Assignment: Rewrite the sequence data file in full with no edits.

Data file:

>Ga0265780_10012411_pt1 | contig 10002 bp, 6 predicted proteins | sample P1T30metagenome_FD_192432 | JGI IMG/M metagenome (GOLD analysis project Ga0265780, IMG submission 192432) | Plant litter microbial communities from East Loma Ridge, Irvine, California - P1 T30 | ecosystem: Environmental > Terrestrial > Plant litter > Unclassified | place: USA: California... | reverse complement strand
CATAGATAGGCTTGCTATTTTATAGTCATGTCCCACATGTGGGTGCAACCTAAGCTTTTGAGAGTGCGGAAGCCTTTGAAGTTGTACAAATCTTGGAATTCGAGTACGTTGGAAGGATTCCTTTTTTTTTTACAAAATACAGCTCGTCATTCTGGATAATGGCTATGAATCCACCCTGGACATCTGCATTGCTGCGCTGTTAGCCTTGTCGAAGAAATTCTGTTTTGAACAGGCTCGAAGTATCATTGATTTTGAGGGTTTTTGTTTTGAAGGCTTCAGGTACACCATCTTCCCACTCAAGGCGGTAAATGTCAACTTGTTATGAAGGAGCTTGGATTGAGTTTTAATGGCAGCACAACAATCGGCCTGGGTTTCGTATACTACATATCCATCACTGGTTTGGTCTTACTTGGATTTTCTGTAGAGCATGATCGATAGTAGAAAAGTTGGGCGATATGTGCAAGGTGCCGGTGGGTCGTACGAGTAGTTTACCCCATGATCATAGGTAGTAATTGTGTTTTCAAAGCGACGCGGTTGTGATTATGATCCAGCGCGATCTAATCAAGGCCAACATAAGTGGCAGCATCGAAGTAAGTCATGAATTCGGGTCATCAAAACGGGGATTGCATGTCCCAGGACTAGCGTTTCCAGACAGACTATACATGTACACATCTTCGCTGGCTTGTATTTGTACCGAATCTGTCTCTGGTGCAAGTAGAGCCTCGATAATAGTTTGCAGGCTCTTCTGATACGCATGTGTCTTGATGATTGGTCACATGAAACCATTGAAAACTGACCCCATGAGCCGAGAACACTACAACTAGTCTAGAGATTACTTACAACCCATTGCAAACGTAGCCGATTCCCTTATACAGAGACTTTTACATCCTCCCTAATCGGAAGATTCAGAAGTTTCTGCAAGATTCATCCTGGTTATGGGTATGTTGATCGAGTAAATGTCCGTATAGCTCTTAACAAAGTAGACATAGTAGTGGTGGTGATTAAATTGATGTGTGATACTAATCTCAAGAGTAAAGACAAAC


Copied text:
>Ga0265780_10012411_pt1 | contig 10002 bp, 6 predicted proteins | sample P1T30metagenome_FD_192432 | JGI IMG/M metagenome (GOLD analysis project Ga0265780, IMG submission 192432) | Plant litter microbial communities from East Loma Ridge, Irvine, California - P1 T30 | ecosystem: Environmental > Terrestrial > Plant litter > Unclassified | place: USA: California... | reverse complement strand
CATAGATAGGCTTGCTATTTTATAGTCATGTCCCACATGTGGGTGCAACCTAAGCTTTTGAGAGTGCGGAAGCCTTTGAAGTTGTACAAATCTTGGAATTCGAGTACGTTGGAAGGATTCCTTTTTTTTTTACAAAATACAGCTCGTCATTCTGGATAATGGCTATGAATCCACCCTGGACATCTGCATTGCTGCGCTGTTAGCCTTGTCGAAGAAATTCTGTTTTGAACAGGCTCGAAGTATCATTGATTTTGAGGGTTTTTGTTTTGAAGGCTTCAGGTACACCATCTTCCCACTCAAGGCGGTAAATGTCAACTTGTTATGAAGGAGCTTGGATTGAGTTTTAATGGCAGCACAACAATCGGCCTGGGTTTCGTATACTACATATCCATCACTGGTTTGGTCTTACTTGGATTTTCTGTAGAGCATGATCGATAGTAGAAAAGTTGGGCGATATGTGCAAGGTGCCGGTGGGTCGTACGAGTAGTTTACCCCATGATCATAGGTAGTAATTGTGTTTTCAAAGCGACGCGGTTGTGATTATGATCCAGCGCGATCTAATCAAGGCCAACATAAGTGGCAGCATCGAAGTAAGTCATGAATTCGGGTCATCAAAACGGGGATTGCATGTCCCAGGACTAGCGTTTCCAGACAGACTATACATGTACACATCTTCGCTGGCTTGTATTTGTACCGAATCTGTCTCTGGTGCAAGTAGAGCCTCGATAATAGTTTGCAGGCTCTTCTGATACGCATGTGTCTTGATGATTGGTCACATGAAACCATTGAAAACTGACCCCATGAGCCGAGAACACTACAACTAGTCTAGAGATTACTTACAACCCATTGCAAACGTAGCCGATTCCCTTATACAGAGACTTTTACATCCTCCCTAATCGGAAGATTCAGAAGTTTCTGCAAGATTCATCCTGGTTATGGGTATGTTGATCGAGTAAATGTCCGTATAGCTCTTAACAAAGTAGACATAGTAGTGGTGGTGATTAAATTGATGTGTGATACTAATCTCAAGAGTAAAGACAAAC